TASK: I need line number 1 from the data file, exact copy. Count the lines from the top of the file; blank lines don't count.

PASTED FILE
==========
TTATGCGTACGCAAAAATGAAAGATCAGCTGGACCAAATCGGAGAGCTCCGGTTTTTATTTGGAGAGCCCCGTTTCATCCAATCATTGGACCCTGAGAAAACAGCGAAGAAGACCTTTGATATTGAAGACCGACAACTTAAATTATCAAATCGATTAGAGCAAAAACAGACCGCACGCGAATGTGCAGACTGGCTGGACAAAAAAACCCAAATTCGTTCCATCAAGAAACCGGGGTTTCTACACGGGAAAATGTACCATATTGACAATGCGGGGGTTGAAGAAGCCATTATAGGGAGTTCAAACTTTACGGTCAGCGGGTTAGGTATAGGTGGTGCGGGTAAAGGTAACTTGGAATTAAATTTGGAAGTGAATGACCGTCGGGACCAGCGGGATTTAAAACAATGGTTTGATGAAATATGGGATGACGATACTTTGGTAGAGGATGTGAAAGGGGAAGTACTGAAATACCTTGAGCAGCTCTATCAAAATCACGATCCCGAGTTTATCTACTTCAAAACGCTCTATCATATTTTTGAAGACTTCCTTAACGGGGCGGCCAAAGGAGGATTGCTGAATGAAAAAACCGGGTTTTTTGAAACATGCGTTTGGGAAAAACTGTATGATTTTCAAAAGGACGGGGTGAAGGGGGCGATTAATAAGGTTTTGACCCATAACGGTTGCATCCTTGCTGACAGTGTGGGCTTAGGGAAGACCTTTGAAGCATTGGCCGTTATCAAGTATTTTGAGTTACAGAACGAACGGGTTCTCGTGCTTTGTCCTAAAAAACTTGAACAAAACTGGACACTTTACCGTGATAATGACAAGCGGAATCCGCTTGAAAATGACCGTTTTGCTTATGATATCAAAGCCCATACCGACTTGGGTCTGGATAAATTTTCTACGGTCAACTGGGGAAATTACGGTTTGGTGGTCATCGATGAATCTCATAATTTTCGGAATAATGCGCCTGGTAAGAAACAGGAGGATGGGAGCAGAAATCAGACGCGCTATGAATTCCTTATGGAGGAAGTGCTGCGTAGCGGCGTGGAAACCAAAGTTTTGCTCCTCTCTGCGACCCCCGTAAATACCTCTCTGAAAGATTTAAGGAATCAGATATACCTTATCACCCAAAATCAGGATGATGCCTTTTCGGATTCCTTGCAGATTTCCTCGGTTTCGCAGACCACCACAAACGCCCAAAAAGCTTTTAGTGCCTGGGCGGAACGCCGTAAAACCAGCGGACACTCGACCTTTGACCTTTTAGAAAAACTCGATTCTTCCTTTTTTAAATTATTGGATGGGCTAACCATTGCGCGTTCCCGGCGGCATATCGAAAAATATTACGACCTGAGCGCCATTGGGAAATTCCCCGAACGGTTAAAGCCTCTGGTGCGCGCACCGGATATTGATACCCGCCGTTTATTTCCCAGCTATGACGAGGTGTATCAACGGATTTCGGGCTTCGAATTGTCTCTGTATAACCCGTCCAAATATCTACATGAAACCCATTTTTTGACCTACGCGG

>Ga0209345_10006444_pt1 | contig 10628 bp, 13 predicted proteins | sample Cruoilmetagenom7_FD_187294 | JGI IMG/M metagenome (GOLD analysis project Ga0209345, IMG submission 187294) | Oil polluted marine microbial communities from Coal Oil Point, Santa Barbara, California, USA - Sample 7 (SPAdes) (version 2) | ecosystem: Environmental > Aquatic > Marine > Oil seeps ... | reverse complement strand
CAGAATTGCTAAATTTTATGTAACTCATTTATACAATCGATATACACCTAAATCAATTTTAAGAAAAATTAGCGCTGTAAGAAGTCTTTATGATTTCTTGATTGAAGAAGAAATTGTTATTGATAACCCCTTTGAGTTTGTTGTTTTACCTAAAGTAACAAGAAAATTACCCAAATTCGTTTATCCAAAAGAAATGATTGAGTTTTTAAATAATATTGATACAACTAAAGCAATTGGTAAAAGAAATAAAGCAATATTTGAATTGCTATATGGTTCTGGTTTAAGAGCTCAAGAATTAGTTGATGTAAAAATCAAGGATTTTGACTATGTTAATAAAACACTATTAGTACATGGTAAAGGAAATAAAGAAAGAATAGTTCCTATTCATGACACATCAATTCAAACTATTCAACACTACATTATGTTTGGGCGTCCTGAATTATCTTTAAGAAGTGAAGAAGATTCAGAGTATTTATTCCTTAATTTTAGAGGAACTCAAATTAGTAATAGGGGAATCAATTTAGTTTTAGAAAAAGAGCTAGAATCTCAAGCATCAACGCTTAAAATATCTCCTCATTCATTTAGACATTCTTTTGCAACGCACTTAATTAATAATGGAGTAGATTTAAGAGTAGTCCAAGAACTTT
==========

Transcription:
TTATGCGTACGCAAAAATGAAAGATCAGCTGGACCAAATCGGAGAGCTCCGGTTTTTATTTGGAGAGCCCCGTTTCATCCAATCATTGGACCCTGAGAAAACAGCGAAGAAGACCTTTGATATTGAAGACCGACAACTTAAATTATCAAATCGATTAGAGCAAAAACAGACCGCACGCGAATGTGCAGACTGGCTGGACAAAAAAACCCAAATTCGTTCCATCAAGAAACCGGGGTTTCTACACGGGAAAATGTACCATATTGACAATGCGGGGGTTGAAGAAGCCATTATAGGGAGTTCAAACTTTACGGTCAGCGGGTTAGGTATAGGTGGTGCGGGTAAAGGTAACTTGGAATTAAATTTGGAAGTGAATGACCGTCGGGACCAGCGGGATTTAAAACAATGGTTTGATGAAATATGGGATGACGATACTTTGGTAGAGGATGTGAAAGGGGAAGTACTGAAATACCTTGAGCAGCTCTATCAAAATCACGATCCCGAGTTTATCTACTTCAAAACGCTCTATCATATTTTTGAAGACTTCCTTAACGGGGCGGCCAAAGGAGGATTGCTGAATGAAAAAACCGGGTTTTTTGAAACATGCGTTTGGGAAAAACTGTATGATTTTCAAAAGGACGGGGTGAAGGGGGCGATTAATAAGGTTTTGACCCATAACGGTTGCATCCTTGCTGACAGTGTGGGCTTAGGGAAGACCTTTGAAGCATTGGCCGTTATCAAGTATTTTGAGTTACAGAACGAACGGGTTCTCGTGCTTTGTCCTAAAAAACTTGAACAAAACTGGACACTTTACCGTGATAATGACAAGCGGAATCCGCTTGAAAATGACCGTTTTGCTTATGATATCAAAGCCCATACCGACTTGGGTCTGGATAAATTTTCTACGGTCAACTGGGGAAATTACGGTTTGGTGGTCATCGATGAATCTCATAATTTTCGGAATAATGCGCCTGGTAAGAAACAGGAGGATGGGAGCAGAAATCAGACGCGCTATGAATTCCTTATGGAGGAAGTGCTGCGTAGCGGCGTGGAAACCAAAGTTTTGCTCCTCTCTGCGACCCCCGTAAATACCTCTCTGAAAGATTTAAGGAATCAGATATACCTTATCACCCAAAATCAGGATGATGCCTTTTCGGATTCCTTGCAGATTTCCTCGGTTTCGCAGACCACCACAAACGCCCAAAAAGCTTTTAGTGCCTGGGCGGAACGCCGTAAAACCAGCGGACACTCGACCTTTGACCTTTTAGAAAAACTCGATTCTTCCTTTTTTAAATTATTGGATGGGCTAACCATTGCGCGTTCCCGGCGGCATATCGAAAAATATTACGACCTGAGCGCCATTGGGAAATTCCCCGAACGGTTAAAGCCTCTGGTGCGCGCACCGGATATTGATACCCGCCGTTTATTTCCCAGCTATGACGAGGTGTATCAACGGATTTCGGGCTTCGAATTGTCTCTGTATAACCCGTCCAAATATCTACATGAAACCCATTTTTTGACCTACGCGG